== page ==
The Pottery Post Blog

Container Water Garden Pots!


Cool, tranquil water, shimmering in a garden pool, seems to wash away cares and tension.  To bring water-garden refreshment to your container collection, you will need only a few springtime hours and a few simple ingredients:  a suitable container, a sunny site, gallons of water, some bog or aquatic plants and a few water snails and goldfish to help keep the pool clean.

Container Tips:  If you want a good sized water garden, buy a 25 gallon at least container; almost any leak proof vessel of the appropriate capacity will do.  Avoid terracotta pots since it is meant to absorb the water and will break down faster.

A colorful glazed bowl is a great place to start.  You can also use concrete, poly resin, sandstone, black clay that is high fired, metal or any other strong and durable material.  It is best to select a container without drainage holes, but if there are pre-drilled, be sure to plug them tightly before filling with water.  There are many silicone products available at your local home depot.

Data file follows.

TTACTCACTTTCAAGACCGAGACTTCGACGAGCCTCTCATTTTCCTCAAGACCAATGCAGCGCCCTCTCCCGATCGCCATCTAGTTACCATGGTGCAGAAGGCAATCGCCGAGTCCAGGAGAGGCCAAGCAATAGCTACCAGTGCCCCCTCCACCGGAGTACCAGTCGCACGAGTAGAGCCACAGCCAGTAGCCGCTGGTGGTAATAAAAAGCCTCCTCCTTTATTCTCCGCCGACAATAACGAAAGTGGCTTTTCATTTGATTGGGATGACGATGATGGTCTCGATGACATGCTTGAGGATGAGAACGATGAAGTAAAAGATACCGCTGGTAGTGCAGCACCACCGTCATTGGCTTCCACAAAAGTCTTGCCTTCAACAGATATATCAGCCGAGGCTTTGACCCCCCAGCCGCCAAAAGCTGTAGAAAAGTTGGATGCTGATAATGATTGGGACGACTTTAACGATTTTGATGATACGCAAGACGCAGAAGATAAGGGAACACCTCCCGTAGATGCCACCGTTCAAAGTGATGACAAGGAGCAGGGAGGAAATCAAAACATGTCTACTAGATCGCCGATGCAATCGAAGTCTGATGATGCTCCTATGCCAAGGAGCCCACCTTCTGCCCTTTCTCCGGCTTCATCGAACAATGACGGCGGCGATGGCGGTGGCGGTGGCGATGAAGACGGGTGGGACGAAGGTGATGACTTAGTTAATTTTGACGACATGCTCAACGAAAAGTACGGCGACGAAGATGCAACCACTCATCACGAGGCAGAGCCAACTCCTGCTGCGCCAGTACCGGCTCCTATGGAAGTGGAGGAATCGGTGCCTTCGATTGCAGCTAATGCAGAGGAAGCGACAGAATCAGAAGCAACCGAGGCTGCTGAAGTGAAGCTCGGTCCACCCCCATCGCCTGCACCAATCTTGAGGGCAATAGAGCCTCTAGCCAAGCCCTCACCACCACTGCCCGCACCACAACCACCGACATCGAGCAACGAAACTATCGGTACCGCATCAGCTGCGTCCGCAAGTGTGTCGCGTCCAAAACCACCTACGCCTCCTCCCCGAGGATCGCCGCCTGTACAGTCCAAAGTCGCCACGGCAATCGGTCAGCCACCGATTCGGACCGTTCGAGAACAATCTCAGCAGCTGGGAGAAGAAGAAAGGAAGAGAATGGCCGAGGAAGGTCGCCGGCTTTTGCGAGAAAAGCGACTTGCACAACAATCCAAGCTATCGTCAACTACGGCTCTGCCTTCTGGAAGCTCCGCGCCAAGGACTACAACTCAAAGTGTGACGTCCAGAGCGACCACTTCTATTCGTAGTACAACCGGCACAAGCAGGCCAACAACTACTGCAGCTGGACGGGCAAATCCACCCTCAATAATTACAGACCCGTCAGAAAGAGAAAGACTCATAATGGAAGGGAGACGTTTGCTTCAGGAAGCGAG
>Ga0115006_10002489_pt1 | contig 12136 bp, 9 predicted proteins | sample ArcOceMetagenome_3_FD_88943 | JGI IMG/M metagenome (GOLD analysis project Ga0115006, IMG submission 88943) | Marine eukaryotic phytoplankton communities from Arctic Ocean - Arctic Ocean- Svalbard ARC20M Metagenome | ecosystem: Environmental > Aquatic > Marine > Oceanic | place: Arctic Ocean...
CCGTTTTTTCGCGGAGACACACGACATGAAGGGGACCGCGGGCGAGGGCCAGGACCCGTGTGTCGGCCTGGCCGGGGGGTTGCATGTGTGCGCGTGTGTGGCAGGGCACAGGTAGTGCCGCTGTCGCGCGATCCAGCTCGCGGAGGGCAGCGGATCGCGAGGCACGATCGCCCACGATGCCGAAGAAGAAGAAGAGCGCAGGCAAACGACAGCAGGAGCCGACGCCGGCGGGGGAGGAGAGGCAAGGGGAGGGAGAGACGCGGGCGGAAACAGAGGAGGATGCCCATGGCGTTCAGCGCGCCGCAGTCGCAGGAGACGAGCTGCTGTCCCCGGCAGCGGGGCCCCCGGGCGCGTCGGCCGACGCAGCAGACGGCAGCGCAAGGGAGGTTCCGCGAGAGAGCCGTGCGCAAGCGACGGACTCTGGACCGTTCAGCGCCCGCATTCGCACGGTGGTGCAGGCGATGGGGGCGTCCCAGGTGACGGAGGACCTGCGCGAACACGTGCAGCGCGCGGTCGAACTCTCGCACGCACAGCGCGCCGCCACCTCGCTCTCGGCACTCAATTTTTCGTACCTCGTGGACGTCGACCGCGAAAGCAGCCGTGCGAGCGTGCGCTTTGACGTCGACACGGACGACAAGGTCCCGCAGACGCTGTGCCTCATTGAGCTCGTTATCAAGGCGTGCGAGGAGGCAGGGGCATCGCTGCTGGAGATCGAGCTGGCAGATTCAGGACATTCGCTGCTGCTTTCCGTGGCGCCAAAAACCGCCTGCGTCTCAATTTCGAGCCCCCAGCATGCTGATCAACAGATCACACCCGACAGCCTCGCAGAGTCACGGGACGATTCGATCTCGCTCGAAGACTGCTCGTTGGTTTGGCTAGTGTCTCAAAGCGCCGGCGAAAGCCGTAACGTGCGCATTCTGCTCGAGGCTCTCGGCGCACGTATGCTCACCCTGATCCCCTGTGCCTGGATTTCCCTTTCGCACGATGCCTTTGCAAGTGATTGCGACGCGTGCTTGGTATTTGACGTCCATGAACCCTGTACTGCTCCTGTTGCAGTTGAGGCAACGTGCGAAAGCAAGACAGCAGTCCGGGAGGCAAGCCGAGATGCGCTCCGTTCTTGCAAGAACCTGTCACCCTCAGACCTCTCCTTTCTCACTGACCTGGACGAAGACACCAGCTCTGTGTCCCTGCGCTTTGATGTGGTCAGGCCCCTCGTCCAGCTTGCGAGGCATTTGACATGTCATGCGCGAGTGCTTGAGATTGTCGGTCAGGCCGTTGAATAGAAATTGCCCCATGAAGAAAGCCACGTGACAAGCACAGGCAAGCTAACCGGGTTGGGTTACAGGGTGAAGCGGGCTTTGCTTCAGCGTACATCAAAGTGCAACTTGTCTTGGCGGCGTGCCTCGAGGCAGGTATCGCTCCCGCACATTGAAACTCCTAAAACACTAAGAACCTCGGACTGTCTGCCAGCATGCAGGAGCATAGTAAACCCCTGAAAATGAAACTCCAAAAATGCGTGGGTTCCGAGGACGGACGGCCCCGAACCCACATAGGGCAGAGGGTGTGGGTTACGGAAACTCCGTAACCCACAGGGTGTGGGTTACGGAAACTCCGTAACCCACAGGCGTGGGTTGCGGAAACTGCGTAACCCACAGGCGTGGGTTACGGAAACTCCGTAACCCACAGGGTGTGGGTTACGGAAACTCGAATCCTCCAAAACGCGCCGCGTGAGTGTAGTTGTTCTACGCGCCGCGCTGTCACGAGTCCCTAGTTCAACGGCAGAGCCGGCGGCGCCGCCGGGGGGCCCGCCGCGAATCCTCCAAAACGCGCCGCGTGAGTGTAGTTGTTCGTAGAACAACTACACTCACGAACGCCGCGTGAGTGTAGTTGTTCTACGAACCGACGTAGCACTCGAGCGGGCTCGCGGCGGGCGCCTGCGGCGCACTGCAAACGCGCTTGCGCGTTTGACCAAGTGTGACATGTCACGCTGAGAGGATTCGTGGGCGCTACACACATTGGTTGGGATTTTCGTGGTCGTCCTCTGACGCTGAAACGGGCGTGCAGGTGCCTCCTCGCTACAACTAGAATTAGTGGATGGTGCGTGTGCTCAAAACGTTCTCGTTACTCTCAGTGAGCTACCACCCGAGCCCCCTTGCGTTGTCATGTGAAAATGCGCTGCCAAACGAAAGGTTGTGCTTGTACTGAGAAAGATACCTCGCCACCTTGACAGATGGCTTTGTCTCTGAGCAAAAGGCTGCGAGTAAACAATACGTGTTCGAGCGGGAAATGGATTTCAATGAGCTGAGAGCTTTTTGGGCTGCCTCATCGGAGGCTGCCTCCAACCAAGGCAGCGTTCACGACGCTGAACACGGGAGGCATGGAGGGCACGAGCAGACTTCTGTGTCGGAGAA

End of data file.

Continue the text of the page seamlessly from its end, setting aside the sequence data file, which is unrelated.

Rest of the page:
Selecting a site tips:  Because a water filled container is heavy, it makes good sense to set up your water garden in its permanent location.  You may prefer to place it on garden ground rather than on a deck or patio:  the pool will have to be drained and scrubbed once a year, and there's always some chance of seepage.

As you evaluate possible sites, remember that it's important to provide plenty of sunshine:   most aquatic plants need at least 6 hrs of full sun daily. 
Filling & planting tips:  Before placing the pot in it's permanent home, fill it with water, then clean out any debris that may be in the pot.  Drain and refill the pot and let it sit for a week before planting.  With the exception of plants which simply float freely on the surface, aquatic plants must be potted before being placed in the pool.

Plastic pots are best, since they hold up.  Fill pots with garden loam and inch thick and top with sand to keep them from floating.
Submerge planted pots in the pool, usually positioning them so pot tops are 6" or more under water.  A few plants do best if only partially submerged.  To raise plant to the proper height, you will need to set up pedestals made from bricks or overturned plastic pots.
Add a goldfish or two to keep the water free of insects.  A few snails help keep the pool clean by nibbling algae and decaying matter.  Once a year drain the pool and scrub it out with a mix of water and bleach.
Suggested plants:  Umbrella plant, dwarf papyrus, water hyacinth, horsetail, japanese iris, water lily and arrowhead.
Read more.....Pool-scaping.
Read more.....Art in the garden.

Post Last Updated: 9/18/2023 2:23:53 PM 
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